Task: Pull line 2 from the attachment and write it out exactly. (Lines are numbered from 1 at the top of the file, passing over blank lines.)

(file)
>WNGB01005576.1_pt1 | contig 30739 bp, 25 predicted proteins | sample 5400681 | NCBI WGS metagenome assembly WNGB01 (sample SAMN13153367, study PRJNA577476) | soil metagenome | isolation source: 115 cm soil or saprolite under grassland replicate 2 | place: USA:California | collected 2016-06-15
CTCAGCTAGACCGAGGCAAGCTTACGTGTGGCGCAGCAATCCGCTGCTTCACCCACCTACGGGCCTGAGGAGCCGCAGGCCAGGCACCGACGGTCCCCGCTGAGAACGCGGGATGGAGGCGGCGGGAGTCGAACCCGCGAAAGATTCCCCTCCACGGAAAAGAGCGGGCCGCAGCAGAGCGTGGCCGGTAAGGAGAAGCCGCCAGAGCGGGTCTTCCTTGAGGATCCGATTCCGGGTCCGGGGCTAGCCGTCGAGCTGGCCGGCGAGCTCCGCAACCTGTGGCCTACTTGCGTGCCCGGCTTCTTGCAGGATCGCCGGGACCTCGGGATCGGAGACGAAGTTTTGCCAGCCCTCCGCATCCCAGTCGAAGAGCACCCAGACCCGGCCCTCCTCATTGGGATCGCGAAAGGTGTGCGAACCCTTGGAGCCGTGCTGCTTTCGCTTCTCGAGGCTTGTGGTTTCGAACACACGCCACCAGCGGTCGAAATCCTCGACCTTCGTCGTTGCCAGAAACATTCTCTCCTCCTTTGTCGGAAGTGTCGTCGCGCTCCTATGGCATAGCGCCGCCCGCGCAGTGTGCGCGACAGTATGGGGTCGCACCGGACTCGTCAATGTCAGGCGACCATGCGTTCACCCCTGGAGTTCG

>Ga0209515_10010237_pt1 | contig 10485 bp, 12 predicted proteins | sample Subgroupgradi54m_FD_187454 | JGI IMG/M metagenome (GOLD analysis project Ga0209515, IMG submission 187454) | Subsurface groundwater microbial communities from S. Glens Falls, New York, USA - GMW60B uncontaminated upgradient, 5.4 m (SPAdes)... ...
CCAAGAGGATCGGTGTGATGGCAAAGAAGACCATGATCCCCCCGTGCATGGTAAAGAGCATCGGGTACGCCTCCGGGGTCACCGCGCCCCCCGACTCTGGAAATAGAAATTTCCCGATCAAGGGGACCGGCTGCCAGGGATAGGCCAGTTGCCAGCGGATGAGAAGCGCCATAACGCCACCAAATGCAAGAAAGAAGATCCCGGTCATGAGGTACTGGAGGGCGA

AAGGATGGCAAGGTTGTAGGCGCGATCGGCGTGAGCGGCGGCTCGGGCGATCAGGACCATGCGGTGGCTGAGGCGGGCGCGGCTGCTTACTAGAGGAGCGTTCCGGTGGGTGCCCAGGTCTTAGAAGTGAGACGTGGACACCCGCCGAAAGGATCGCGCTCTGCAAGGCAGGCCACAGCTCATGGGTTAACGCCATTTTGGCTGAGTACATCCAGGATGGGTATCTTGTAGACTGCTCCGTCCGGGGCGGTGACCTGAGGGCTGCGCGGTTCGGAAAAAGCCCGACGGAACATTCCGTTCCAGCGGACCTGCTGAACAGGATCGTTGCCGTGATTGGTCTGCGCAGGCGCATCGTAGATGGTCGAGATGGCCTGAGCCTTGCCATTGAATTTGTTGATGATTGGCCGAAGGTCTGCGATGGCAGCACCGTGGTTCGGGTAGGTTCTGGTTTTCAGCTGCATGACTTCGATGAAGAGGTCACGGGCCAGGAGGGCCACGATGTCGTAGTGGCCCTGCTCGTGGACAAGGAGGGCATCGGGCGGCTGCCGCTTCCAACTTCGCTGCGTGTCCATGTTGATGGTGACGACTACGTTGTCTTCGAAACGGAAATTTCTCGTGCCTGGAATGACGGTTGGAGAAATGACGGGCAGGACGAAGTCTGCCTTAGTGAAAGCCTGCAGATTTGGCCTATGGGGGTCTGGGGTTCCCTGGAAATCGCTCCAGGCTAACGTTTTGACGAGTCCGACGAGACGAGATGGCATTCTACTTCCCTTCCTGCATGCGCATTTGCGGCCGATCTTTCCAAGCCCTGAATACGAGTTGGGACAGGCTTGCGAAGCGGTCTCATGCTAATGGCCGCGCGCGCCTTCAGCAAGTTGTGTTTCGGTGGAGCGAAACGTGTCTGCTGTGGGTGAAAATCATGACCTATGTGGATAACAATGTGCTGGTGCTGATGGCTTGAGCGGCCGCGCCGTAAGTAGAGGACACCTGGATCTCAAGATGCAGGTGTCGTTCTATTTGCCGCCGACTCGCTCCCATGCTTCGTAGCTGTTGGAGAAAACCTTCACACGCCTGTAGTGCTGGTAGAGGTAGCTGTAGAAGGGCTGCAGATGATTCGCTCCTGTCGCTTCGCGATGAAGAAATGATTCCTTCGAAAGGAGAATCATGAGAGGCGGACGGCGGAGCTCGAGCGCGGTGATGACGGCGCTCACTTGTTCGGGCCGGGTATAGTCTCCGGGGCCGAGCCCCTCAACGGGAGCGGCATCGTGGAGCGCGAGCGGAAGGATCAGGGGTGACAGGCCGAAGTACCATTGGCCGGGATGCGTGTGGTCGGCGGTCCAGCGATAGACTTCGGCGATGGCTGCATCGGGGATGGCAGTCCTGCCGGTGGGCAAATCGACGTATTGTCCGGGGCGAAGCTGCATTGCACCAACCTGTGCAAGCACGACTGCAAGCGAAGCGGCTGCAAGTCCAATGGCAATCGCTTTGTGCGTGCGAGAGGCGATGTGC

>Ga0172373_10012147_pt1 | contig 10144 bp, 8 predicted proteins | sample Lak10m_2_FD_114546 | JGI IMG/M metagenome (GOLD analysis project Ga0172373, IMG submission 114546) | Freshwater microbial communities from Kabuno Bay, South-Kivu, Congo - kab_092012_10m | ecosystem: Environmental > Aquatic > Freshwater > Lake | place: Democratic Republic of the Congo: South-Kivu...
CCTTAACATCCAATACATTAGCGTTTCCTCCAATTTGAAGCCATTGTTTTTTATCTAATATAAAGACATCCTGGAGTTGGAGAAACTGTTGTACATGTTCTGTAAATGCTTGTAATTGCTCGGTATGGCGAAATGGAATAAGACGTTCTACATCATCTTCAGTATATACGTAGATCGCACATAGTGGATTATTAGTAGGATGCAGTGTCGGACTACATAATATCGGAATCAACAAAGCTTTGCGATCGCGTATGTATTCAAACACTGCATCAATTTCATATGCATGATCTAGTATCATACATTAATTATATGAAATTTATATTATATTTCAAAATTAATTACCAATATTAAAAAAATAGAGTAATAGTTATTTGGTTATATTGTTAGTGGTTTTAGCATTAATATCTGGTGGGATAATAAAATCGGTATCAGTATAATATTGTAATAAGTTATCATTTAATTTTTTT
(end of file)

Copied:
CTCAGCTAGACCGAGGCAAGCTTACGTGTGGCGCAGCAATCCGCTGCTTCACCCACCTACGGGCCTGAGGAGCCGCAGGCCAGGCACCGACGGTCCCCGCTGAGAACGCGGGATGGAGGCGGCGGGAGTCGAACCCGCGAAAGATTCCCCTCCACGGAAAAGAGCGGGCCGCAGCAGAGCGTGGCCGGTAAGGAGAAGCCGCCAGAGCGGGTCTTCCTTGAGGATCCGATTCCGGGTCCGGGGCTAGCCGTCGAGCTGGCCGGCGAGCTCCGCAACCTGTGGCCTACTTGCGTGCCCGGCTTCTTGCAGGATCGCCGGGACCTCGGGATCGGAGACGAAGTTTTGCCAGCCCTCCGCATCCCAGTCGAAGAGCACCCAGACCCGGCCCTCCTCATTGGGATCGCGAAAGGTGTGCGAACCCTTGGAGCCGTGCTGCTTTCGCTTCTCGAGGCTTGTGGTTTCGAACACACGCCACCAGCGGTCGAAATCCTCGACCTTCGTCGTTGCCAGAAACATTCTCTCCTCCTTTGTCGGAAGTGTCGTCGCGCTCCTATGGCATAGCGCCGCCCGCGCAGTGTGCGCGACAGTATGGGGTCGCACCGGACTCGTCAATGTCAGGCGACCATGCGTTCACCCCTGGAGTTCG